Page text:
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Pro Sound News (European edition)
Hallmark of quality for Tori album
By Phil Ward
IRELAND--Tori Amos has been recording her third album at home in Cork and on location in a church in Delgany, exploiting the natural acoustics of the aged building with Neumann microphones and a unique approach to the problem of isolation.
Engineer Mark Hawley, who has been responsible for the American singer's FOH house for nearly two years, fashioned an acoustic screen between her favoured piano and harpsichord to create sufficient separation while the overdub-free keyboard and vocal performance was executed. Some songs featured both keyboards - "I wanted the overhang from the piano when I hit the harpsichord," Amos reveals.
"In order to separate the vocal signal from the piano and harpsichord mics," says Hawley, "we built a wooden construction, acoustically tiled on the inside, which encased the two keyboards. The instruments could then be mic'd in the hall while she sang in an entirely separate acoustic space."
Nick-named 'Tori's house', the device enabled an intimate recording via four U87s, two KM184s and four KM140/130 modular stereo kits straight to Sony digital multi-track by way of Focusrite pre-amps. A 60-year old M49, acquired by Tori Amos from a Canadian radio station, was also used on vocals.
"Her vocal sound is exact and we were able to capture it without compromising the keyboards," adds Hawley, "which were recorded with full ambience in the church. On the piano we had just two U87s as a stereo cardioid pair, while two KM184s were configured as closely as possible to an ORTF pair.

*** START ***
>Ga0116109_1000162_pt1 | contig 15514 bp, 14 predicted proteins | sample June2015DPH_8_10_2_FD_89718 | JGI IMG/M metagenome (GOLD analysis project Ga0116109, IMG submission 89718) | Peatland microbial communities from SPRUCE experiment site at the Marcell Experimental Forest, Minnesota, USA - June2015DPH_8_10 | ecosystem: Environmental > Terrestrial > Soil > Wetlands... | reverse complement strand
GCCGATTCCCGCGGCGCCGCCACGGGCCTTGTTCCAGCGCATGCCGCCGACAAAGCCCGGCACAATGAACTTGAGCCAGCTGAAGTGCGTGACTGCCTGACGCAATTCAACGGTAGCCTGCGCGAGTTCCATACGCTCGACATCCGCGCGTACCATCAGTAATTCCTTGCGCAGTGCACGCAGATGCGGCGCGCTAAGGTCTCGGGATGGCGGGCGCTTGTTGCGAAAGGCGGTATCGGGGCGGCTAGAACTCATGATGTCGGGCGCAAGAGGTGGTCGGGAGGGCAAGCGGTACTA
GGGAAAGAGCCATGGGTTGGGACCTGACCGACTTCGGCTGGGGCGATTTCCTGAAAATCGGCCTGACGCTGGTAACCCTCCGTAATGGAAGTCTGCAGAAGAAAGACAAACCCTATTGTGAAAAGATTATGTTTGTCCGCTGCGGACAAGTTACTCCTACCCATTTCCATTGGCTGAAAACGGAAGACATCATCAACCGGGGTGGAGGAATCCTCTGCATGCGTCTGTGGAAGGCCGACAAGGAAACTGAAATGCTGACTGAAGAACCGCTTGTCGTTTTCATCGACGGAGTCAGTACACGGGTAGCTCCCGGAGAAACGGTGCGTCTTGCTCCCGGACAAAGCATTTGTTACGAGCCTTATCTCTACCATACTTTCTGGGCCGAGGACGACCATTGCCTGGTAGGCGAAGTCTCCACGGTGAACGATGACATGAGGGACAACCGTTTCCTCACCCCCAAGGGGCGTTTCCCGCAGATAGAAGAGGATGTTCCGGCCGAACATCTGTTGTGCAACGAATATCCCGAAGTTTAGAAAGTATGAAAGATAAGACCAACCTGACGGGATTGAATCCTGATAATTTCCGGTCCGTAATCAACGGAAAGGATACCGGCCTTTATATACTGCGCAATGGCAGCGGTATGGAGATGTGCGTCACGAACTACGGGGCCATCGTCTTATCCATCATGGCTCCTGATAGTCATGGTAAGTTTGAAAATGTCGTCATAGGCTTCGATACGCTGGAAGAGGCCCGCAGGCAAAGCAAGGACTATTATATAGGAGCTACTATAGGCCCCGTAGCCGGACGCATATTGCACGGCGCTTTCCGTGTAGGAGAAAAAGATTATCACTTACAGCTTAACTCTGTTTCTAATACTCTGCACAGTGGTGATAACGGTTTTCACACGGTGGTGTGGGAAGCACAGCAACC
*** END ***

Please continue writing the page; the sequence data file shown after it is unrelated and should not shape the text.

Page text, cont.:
"Then we used an A-B pair of KM130s about two feet away from the piano, which was recorded with the lid off to provide a more ambient signal. We were recording in the main church hall, with a beautiful acoustic and a very gentle reverb, so we added a couple of KM130s at the back of the hall just to pick up the reverb trail. The results are amazing." Phil Ward
Photos: One color photo 3.7" W x 2.4" H of the recording setup described in the article, with the piano and harpsichord separated by the V-shaped baffle arrangement; with pews in the foreground, and church architectural ornamentation including stained glass windows with sunlight shining through them, in the background
Caption: Unique acoustic screening separated the two keyboards and the singer
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Notes from Richard Handal: FOH means "front of house." Overhang here refers to the sound of the piano as it slowly fades out, while the harpsichord comes in. ORTF is a mic positioning where the capsules are placed 17 cm (approx. 7") apart at a 110 degree angle. "A-B" is another pattern of microphone positioning. Cardioid is a loose, unidirectional pattern describing the "live" areas from which a mic picks up its sound.
I came across the following ad for the model of microphone Tori used for her vocals: "Beautiful M-49 tube mic complete with box, hanger, new cable and power supply- Has brand new old stock KK-49 capsule. $5300.00 plus shipping- Firm"
There seems to have been an editing error in the article. I expect the questionable sentence should have read "...encased Tori in between the two keyboards."
Anyone interested in the microphones described in this article should check out the Neumann website at http://www.neumann.com. The Neumann company (pronounced NOY-man) has a rich history, and has contributed mightily through the modern era of recorded sound.
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